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Will the Warriors make a move at the trade deadline?

Golden State won’t have many options at the deadline.

Detroit Pistons v Golden State Warriors Photo by Ezra Shaw/Getty Images

It’s hard to believe, but it’s only been two years since the Golden State Warriors traded Alec Burks, Glenn Robinson III, and Willie Cauley-Stein. Admittedly, the last two years are roughly the equivalent of two dog years, but still.

Heck, for that matter, it’s kind of hard to believe that it’s only been a year since the Dubs traded away Brad Wanamaker. Now please hold me in your thoughts and prayers ... nothing happened to me, I’m just thinking about the Brad Wanamaker era.

Another deadline is fast approaching, with trades being halted for the season on February 10. And the Dubs, as one of the league’s top contenders, will have a lot of eyes focused on them, to see if they can add some extra toppings to an already potent sundae before the postseason rolls around.

Upgrading at the deadline is always a promising sounding thing, unless you’re a bottom-dwelling team like the aforementioned 2019-2020 Warriors, at which point selling off by any means necessary is a sound strategy.

The problem with the Warriors and upgrading is that their 17 players almost all fall into one of the following three categories:

Players that are untouchable

Steph Curry
Draymond Green
Jonathan Kuminga
Jordan Poole
Klay Thompson

Players that the Warriors really, really like, who do not have nearly enough trade value to make the Warriors even think about trading them

Nemanja Bjelica
Andre Iguodala
Kevon Looney
Gary Payton II
Otto Porter Jr.
Andrew Wiggins
James Wiseman

Players that don’t really have any trade value

Chris Chiozza
Damion Lee
Juan Toscano-Anderson
Quinndary Weatherspoon

You can play around with placement if you’d like, as you might not agree with the tiers I put each of those players in. Perhaps Poole and Kuminga are in the second tier, or perhaps Looney and Wiggins and Wiseman are in the first, or maybe Lee and JTA are in the second.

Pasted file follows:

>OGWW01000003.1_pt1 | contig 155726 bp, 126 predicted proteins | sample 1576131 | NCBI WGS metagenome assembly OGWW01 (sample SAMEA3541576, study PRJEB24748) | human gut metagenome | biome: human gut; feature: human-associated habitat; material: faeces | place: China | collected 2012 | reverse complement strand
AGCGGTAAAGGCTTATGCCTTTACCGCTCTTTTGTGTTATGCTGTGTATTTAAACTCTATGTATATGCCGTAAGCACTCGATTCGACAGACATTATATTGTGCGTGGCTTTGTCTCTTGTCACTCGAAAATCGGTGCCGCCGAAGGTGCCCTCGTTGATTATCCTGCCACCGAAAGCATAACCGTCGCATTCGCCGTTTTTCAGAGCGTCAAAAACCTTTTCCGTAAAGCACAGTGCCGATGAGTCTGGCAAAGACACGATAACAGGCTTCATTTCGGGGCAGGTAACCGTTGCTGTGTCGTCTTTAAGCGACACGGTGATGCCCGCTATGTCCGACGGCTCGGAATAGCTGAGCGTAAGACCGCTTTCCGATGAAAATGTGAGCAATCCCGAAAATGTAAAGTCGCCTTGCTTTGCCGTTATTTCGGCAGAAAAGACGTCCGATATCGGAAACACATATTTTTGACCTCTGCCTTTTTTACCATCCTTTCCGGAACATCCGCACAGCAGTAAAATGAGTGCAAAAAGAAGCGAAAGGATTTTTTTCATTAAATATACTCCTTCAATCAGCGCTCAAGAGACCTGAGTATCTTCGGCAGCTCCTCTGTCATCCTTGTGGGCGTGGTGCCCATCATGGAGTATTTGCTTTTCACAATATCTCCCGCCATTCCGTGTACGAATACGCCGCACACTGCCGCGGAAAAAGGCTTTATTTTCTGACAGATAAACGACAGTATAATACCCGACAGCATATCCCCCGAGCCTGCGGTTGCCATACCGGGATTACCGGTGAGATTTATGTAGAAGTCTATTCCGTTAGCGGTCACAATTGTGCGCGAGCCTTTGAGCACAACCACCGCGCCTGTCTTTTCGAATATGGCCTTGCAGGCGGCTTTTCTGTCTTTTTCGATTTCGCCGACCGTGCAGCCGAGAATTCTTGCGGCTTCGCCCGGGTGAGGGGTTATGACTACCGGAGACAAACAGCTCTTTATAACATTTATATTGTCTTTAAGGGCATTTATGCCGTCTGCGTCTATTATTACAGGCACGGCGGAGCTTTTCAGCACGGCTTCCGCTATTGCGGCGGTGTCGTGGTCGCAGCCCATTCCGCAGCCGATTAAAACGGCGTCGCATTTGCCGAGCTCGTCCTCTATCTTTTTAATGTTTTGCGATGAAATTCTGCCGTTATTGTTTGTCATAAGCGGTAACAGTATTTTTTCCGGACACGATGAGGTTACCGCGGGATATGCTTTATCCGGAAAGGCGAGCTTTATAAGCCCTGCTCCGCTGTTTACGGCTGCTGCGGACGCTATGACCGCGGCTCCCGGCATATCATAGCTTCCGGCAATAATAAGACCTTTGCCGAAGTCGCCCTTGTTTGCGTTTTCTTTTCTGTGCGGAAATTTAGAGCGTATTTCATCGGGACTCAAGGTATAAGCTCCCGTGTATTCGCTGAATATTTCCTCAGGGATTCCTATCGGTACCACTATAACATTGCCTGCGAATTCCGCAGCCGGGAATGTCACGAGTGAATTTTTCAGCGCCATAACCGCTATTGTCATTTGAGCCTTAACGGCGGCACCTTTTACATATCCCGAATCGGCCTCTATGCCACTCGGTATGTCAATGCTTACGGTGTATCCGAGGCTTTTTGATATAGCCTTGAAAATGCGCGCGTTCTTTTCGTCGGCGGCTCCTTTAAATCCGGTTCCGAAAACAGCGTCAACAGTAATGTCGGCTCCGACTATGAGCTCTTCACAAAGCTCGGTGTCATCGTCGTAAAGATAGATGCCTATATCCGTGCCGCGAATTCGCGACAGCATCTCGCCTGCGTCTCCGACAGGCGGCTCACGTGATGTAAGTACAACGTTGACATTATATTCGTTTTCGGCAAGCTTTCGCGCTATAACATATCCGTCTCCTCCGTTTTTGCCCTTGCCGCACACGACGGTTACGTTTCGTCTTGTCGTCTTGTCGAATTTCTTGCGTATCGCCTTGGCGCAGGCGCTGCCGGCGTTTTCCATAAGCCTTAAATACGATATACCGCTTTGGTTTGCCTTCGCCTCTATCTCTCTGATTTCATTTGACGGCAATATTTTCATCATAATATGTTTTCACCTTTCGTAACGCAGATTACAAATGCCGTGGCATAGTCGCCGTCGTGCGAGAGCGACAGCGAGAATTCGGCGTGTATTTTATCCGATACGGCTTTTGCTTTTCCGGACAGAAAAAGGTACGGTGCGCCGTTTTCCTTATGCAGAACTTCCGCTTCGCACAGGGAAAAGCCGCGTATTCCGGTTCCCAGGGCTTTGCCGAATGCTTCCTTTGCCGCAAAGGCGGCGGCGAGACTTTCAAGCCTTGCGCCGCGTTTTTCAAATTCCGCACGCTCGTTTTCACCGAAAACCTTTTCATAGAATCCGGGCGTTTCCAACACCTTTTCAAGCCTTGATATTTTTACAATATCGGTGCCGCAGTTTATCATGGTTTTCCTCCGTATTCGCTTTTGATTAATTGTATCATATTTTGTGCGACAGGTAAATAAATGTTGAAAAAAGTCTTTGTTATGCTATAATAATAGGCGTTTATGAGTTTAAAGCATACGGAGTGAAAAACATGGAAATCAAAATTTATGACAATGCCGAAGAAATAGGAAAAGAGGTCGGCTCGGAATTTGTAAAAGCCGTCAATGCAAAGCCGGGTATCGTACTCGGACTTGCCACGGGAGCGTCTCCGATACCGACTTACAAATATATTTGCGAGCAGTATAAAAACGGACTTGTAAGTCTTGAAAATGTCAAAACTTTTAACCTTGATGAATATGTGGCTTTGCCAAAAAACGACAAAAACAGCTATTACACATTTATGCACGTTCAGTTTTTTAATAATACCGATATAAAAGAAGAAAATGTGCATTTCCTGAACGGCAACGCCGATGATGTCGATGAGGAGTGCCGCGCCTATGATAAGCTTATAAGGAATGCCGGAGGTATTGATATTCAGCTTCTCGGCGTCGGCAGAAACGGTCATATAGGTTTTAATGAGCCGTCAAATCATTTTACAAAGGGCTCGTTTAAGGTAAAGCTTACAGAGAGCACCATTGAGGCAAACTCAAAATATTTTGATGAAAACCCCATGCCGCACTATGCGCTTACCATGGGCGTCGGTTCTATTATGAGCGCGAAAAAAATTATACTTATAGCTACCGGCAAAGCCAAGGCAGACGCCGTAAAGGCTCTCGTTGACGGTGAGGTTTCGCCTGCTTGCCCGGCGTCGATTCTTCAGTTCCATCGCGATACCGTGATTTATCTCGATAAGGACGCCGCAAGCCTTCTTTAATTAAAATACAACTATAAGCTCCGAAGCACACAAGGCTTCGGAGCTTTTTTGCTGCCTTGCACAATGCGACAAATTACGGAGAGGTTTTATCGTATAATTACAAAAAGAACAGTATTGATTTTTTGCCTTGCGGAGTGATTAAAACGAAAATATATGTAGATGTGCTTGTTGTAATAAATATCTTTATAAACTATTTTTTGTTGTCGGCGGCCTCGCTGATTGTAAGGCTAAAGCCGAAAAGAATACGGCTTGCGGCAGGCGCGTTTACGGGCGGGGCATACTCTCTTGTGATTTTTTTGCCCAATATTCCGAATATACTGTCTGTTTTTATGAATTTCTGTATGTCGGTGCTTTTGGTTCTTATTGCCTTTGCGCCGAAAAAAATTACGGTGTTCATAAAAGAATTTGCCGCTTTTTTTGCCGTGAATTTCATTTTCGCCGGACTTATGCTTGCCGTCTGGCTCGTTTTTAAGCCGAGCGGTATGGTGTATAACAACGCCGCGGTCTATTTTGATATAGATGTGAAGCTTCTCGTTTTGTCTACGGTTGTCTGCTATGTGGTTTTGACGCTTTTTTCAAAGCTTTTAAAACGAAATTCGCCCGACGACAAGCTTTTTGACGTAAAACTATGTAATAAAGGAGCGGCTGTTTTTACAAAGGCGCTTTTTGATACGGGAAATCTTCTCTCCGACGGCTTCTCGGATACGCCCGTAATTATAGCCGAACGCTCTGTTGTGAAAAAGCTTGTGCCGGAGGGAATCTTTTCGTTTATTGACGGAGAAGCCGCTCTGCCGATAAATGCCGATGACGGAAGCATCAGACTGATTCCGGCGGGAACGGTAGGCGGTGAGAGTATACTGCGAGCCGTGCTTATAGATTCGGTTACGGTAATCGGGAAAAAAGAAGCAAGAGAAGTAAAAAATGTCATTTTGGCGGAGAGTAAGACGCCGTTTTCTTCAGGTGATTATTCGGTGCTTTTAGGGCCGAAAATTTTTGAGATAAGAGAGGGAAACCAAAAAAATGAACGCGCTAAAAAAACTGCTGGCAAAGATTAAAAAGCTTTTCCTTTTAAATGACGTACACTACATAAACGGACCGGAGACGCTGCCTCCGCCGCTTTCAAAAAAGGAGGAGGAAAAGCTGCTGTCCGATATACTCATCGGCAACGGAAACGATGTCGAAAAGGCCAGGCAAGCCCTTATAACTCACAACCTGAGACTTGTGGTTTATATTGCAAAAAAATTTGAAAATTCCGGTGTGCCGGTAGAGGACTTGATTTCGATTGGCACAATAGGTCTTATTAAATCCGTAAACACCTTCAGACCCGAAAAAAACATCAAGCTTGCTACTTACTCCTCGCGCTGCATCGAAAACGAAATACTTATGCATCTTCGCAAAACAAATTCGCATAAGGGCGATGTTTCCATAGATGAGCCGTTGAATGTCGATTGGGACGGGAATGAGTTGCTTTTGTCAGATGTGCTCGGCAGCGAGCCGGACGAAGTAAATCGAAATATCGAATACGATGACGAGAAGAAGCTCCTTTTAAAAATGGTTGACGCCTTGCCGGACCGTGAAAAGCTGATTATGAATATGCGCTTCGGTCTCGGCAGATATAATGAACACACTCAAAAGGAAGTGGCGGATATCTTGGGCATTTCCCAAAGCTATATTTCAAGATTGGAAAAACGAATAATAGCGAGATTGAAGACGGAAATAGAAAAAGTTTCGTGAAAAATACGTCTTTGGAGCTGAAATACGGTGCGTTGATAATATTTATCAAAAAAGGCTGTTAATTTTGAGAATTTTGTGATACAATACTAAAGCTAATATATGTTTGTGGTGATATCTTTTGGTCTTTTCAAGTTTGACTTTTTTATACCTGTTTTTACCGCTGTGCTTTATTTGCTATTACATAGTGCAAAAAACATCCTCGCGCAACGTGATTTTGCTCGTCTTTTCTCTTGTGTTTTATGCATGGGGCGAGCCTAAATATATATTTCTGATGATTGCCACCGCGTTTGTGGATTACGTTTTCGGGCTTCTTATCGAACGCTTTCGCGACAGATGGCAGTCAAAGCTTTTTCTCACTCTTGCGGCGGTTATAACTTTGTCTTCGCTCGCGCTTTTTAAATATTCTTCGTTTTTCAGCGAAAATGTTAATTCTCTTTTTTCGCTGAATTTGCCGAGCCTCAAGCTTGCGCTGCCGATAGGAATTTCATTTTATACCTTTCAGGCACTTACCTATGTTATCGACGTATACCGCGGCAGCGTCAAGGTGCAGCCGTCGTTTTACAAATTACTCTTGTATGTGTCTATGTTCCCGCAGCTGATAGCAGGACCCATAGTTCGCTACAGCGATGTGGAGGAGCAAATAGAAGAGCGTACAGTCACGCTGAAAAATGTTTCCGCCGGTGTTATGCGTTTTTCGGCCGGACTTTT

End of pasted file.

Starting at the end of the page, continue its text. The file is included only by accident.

That part doesn’t matter. What matters is that, wherever you choose to place them, 16 of the Warriors 17 players fit into one of those tiers that all but assures they’ll still be wearing a Golden State jersey when February 11 rolls around.

That leaves just one player: Moses Moody.

Moody doesn’t fall into a box titled, Trade this guy STAT!!! Instead, he pops in one labeled, Well dude, we just don’t know.

Do the Dubs view Moody as a part of the future franchise quartet, along with Poole, Kuminga, and Wiseman, and thus have him placed behind velvet ropes? We don’t know.

Does the league see Moody’s lack of playing time (190 total minutes) and unsuccessful shooting numbers (5-for-34 from distance) as an indictment that virtually eliminates his trade value? We don’t know.

Even if we assume that the Warriors are open to trading Moody and that the league values him, it’s hard to find an available impact player who matches Moody’s $3.5 million contract, which would be necessary to make a deal work.

There’s a reason that, when offseason trades were devised, rumored, and debated on, most either involved Wiggins’ contract (to make a trade for a star work), or Looney’s and/or multiple rookie deals (to bump up the total package to a mid-range cost). Want a bench spark plug to lead the second unit when Curry rests? Moody doesn’t get you anywhere near Eric Gordon’s $18.9 million. How about an offensively-talented center to share duties with Looney? Good luck finding the $9.5 million that Montrezl Harrell is owed.

There are smaller names on more modestly-priced deals — Kenrich Williams comes to mind — but the Warriors are already having a hard enough time finding minutes for all their players, and that’s with injuries to Green, Wiseman, and Iguodala. It’s hard to imagine them trading an intriguing, cost-controlled rookie for another player to battle for the ninth or tenth spot on the bench.

The bad news is this means you can expect the Warriors to be fully silent at the trade deadline this year. The good news is that it sure beats what happened the last two years.